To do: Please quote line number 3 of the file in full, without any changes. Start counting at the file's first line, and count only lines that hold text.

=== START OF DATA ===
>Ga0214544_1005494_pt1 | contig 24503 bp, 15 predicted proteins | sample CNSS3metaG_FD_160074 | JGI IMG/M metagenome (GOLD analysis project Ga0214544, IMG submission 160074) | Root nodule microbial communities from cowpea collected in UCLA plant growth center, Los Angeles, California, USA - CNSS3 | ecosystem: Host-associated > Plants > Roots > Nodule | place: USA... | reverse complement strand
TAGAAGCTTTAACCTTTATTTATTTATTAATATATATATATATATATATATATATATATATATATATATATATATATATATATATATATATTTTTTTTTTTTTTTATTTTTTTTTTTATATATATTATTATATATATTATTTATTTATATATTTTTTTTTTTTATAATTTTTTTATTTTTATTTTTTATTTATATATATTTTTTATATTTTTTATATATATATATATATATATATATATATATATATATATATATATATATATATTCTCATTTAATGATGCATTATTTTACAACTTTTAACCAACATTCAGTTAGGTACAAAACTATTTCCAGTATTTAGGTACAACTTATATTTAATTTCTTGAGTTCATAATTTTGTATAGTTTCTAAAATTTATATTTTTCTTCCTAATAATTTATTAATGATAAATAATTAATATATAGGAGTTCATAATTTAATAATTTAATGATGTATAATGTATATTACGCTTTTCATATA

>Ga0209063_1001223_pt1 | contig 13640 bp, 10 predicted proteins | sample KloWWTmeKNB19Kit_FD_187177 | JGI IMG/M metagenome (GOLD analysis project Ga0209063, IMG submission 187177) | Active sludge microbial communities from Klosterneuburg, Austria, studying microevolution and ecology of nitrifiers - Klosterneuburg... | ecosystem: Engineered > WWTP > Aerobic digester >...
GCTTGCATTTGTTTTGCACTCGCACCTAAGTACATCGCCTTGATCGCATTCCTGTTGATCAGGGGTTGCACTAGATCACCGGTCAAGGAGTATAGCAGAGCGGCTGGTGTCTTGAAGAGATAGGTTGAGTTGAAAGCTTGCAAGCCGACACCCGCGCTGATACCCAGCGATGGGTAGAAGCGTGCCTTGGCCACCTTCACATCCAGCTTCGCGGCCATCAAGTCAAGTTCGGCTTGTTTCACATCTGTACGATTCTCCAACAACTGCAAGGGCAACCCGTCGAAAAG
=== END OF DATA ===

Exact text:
>Ga0209063_1001223_pt1 | contig 13640 bp, 10 predicted proteins | sample KloWWTmeKNB19Kit_FD_187177 | JGI IMG/M metagenome (GOLD analysis project Ga0209063, IMG submission 187177) | Active sludge microbial communities from Klosterneuburg, Austria, studying microevolution and ecology of nitrifiers - Klosterneuburg... | ecosystem: Engineered > WWTP > Aerobic digester >...